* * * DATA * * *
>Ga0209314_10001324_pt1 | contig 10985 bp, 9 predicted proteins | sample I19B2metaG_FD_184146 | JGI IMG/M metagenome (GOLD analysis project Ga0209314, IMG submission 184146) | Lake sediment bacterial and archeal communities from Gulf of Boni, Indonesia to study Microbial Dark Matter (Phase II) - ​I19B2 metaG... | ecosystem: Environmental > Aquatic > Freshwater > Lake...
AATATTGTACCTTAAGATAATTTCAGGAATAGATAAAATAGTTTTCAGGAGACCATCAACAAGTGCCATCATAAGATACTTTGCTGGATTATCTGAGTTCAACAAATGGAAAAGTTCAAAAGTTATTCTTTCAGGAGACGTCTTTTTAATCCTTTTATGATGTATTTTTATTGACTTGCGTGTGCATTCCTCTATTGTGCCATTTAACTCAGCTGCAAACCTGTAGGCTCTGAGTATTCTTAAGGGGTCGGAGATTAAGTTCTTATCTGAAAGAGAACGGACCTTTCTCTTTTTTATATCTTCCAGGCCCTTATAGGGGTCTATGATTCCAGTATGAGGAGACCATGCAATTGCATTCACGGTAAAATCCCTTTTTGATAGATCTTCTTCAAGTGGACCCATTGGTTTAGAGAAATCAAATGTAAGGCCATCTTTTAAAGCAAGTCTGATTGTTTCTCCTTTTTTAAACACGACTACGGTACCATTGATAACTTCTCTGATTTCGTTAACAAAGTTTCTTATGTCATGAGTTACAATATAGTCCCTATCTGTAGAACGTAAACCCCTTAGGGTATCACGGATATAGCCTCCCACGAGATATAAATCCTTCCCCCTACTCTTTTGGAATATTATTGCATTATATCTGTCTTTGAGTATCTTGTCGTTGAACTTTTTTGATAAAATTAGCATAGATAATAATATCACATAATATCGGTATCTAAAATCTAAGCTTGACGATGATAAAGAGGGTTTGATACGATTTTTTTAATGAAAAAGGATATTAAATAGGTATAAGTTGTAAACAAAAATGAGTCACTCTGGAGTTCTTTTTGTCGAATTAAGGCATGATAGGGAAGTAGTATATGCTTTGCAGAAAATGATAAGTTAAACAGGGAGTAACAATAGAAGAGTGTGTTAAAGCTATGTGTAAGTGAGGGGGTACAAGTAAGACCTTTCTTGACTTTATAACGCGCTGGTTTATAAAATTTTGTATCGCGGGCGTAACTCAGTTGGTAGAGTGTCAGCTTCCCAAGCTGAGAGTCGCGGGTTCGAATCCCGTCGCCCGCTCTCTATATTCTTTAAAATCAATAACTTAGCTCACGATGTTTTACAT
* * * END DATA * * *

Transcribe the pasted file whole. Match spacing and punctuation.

>Ga0209314_10001324_pt1 | contig 10985 bp, 9 predicted proteins | sample I19B2metaG_FD_184146 | JGI IMG/M metagenome (GOLD analysis project Ga0209314, IMG submission 184146) | Lake sediment bacterial and archeal communities from Gulf of Boni, Indonesia to study Microbial Dark Matter (Phase II) - ​I19B2 metaG... | ecosystem: Environmental > Aquatic > Freshwater > Lake...
AATATTGTACCTTAAGATAATTTCAGGAATAGATAAAATAGTTTTCAGGAGACCATCAACAAGTGCCATCATAAGATACTTTGCTGGATTATCTGAGTTCAACAAATGGAAAAGTTCAAAAGTTATTCTTTCAGGAGACGTCTTTTTAATCCTTTTATGATGTATTTTTATTGACTTGCGTGTGCATTCCTCTATTGTGCCATTTAACTCAGCTGCAAACCTGTAGGCTCTGAGTATTCTTAAGGGGTCGGAGATTAAGTTCTTATCTGAAAGAGAACGGACCTTTCTCTTTTTTATATCTTCCAGGCCCTTATAGGGGTCTATGATTCCAGTATGAGGAGACCATGCAATTGCATTCACGGTAAAATCCCTTTTTGATAGATCTTCTTCAAGTGGACCCATTGGTTTAGAGAAATCAAATGTAAGGCCATCTTTTAAAGCAAGTCTGATTGTTTCTCCTTTTTTAAACACGACTACGGTACCATTGATAACTTCTCTGATTTCGTTAACAAAGTTTCTTATGTCATGAGTTACAATATAGTCCCTATCTGTAGAACGTAAACCCCTTAGGGTATCACGGATATAGCCTCCCACGAGATATAAATCCTTCCCCCTACTCTTTTGGAATATTATTGCATTATATCTGTCTTTGAGTATCTTGTCGTTGAACTTTTTTGATAAAATTAGCATAGATAATAATATCACATAATATCGGTATCTAAAATCTAAGCTTGACGATGATAAAGAGGGTTTGATACGATTTTTTTAATGAAAAAGGATATTAAATAGGTATAAGTTGTAAACAAAAATGAGTCACTCTGGAGTTCTTTTTGTCGAATTAAGGCATGATAGGGAAGTAGTATATGCTTTGCAGAAAATGATAAGTTAAACAGGGAGTAACAATAGAAGAGTGTGTTAAAGCTATGTGTAAGTGAGGGGGTACAAGTAAGACCTTTCTTGACTTTATAACGCGCTGGTTTATAAAATTTTGTATCGCGGGCGTAACTCAGTTGGTAGAGTGTCAGCTTCCCAAGCTGAGAGTCGCGGGTTCGAATCCCGTCGCCCGCTCTCTATATTCTTTAAAATCAATAACTTAGCTCACGATGTTTTACAT